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Mideast Expert Warns That Saudi Arabia Will Not Play a Leadership Role in Achieving Mideast Peace

December 14, 1981
See Original Daily Bulletin From This Date

William Quandt, who was the Middle East expert on the National Security Council under President Carter, has warned Americans not to expect Saudi Arabia to take a leadership role in achieving an overall Arab-Israeli peace settlement.

“The Saudis cannot and will not be the Arab party who takes the lead in the next phase” of the

Middle East peace process, he told a press conference at the Brookings Institution where he has been a Senior Fellow since leaving the White House in 1979. “They (the Saudis) can be helpful or they can be harmful in that process. But they will not be the heirs of the late Egyptian President (Anwar) Sadat.” Quandt noted that the Saudis will sit on the “sidelines” while Syria, Jordan and the Palestinians negotiate with Israel and if such talks were concluded successfully the Saudis would be “next in line.”

Quandt’s remarks last Friday were made in connection with the publication tomorrow by the Brookings Institution of his 190-page study of U.S. relations with Saudi Arabia, “Saudi Arabia in the 1980s: Foreign Policy, Security and Oil.”


While noting the importance of Saudi Arabia to the U.S., Quandt stressed at the press conference that the desert kingdom cannot replace Iran as the “major pillar” of U.S. security policy in the Persian Gulf. Americans should not “expect the Saudis to emerge as a regional super-power,” he stated. “They are not cut out for the job. They don’t aspire to it. They don’t have the resources to draw on except for their oil or money.”

Quandt said that the Saudis are not a regional leader and do not want to be one. He said the Saudis now have the capability to defend their oil fields but cannot defend the rest of the region from a threat from the Soviet Union. The Saudis will not allow the United States to have bases in Saudi Arabia, Quandt said. But he maintained they welcome the U.S. presence in the Persian Gulf itself and in Oman, Somalia and Kenya.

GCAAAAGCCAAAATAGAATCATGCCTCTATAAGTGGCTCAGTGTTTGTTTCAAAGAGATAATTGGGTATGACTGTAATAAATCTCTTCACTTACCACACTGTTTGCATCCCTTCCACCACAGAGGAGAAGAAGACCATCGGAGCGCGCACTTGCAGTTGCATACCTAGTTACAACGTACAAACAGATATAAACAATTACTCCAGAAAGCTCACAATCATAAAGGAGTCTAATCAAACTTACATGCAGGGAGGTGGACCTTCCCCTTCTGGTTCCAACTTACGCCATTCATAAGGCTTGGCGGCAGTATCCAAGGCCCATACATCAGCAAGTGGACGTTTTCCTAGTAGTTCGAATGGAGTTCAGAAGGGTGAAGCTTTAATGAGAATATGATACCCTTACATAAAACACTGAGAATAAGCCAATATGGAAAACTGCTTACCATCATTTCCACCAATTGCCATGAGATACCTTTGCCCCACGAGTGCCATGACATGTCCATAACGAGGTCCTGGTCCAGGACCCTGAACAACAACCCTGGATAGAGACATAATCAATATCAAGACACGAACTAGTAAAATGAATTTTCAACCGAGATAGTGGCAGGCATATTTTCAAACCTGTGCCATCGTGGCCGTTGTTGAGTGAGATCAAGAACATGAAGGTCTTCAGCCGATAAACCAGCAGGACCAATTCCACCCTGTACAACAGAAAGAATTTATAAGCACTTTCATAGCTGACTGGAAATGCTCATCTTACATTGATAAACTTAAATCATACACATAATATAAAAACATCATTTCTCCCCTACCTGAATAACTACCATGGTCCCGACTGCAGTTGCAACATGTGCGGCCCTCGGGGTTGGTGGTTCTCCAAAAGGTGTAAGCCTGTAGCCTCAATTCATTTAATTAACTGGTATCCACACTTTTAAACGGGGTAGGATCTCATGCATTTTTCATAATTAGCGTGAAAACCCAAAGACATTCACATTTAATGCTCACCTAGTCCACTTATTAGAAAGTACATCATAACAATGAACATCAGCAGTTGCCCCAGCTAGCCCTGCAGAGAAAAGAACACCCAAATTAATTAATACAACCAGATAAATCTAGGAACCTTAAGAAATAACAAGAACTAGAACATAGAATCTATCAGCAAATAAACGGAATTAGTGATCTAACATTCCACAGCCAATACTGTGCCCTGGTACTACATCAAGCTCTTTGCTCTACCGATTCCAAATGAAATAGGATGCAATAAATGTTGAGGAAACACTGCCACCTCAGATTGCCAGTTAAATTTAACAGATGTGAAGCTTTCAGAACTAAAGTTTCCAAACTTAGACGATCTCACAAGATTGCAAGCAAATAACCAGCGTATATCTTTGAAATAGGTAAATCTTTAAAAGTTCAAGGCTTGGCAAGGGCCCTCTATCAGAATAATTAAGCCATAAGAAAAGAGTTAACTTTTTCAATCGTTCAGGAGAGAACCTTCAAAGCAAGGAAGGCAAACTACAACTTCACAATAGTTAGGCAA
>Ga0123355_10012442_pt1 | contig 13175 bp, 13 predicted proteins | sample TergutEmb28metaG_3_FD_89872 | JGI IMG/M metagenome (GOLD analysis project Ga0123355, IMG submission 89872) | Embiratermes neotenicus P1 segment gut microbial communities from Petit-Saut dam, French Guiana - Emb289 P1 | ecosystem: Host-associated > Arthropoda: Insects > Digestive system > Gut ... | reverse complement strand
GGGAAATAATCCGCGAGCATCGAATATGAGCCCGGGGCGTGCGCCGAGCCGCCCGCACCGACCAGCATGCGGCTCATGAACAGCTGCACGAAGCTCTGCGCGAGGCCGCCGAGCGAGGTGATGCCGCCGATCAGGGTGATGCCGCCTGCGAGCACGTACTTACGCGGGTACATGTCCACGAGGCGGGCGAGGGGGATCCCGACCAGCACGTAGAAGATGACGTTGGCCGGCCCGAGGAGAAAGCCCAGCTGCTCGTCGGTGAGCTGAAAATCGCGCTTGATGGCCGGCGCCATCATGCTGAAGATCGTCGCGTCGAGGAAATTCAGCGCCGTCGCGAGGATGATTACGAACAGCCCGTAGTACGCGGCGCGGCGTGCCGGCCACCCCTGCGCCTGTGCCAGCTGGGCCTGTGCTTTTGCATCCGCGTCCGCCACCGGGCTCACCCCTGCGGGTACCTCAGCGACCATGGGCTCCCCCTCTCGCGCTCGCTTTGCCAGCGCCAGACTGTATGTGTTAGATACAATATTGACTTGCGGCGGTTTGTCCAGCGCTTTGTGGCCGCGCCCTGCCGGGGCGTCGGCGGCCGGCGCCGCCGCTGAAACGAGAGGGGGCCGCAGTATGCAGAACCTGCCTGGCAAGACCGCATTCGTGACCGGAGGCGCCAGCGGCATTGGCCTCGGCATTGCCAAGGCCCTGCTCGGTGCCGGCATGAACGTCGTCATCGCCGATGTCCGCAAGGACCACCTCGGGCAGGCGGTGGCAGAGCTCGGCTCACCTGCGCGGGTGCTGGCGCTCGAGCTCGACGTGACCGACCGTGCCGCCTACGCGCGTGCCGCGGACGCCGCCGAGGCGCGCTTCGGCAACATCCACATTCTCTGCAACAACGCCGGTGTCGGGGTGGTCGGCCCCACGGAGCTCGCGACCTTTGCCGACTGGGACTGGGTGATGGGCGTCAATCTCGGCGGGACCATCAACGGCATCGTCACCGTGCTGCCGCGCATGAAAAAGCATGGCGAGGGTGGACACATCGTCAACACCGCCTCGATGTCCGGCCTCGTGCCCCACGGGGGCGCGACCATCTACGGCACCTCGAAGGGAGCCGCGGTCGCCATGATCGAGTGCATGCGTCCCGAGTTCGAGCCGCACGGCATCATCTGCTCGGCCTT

Quandt charged that the U.S. has lost “credibility” in Saudi Arabia because of the lack of a coherent policy to meet such situations as the fall of the Shah in Iran, the Soviet invasion of Afghanistan, the Soviet penetration of the Horn of Africa and the lack of progress in the Arab-Israel peace process. He added that this problem existed before the Reagan Administration.

“If we could do something about the Arab-Israeli conflict other than go through the motions in this rather laid-back California style of Camp David negotiations, ” Quandt said, “if we could really get some momentum behind our rhetoric then I think there would be a sense that the United States is behaving like a super-power.” He said until this happens or the U.S. does something about the other problems in the Mideast, “a lot of our friends are going to wonder whether we have more in mind than selling arms.”


On the eight-point plan proposed by Crown Prince Fahd of Saudi Arabia, Quandt said Fahd offered it during Sadat’s visit to Washington last August when the late Egyptian leader made it appear that the Saudis would join the Camp David process. He said the plan was proposed as a means of denying that the Saudis were joining the process.

Quandt maintained that the main point of the plan was an effort by the Saudis to get the U.S. to begin contact with the Palestine Liberation Organization by having the PLO’s approval of Fahd’s proposals considered as acceptance of United Nations Security Council Resolution 242. But this did not happen.

The Fahd plan became a major issue in November when, because of the debate over the sale of AWACS planes to Saudi Arabia, Reagan said the plan implied implicit Saudi recognition of Israel for the first time, Quandt noted. He said, in addition, the West Europeans were also pushing the Fahd plan following Sadat’s assassination.

On the AWACS itself, Quandt said he would not have offered them to the Saudis at this time. His study warns that the Saudis will always seek more and more technically advanced weapons from the U.S. He urges the U.S. to attempt to convince the Saudis that such “relatively simple” equipment as anti-tank weapons and anti-aircraft missiles would better suit their purposes than sophisticated aircraft.

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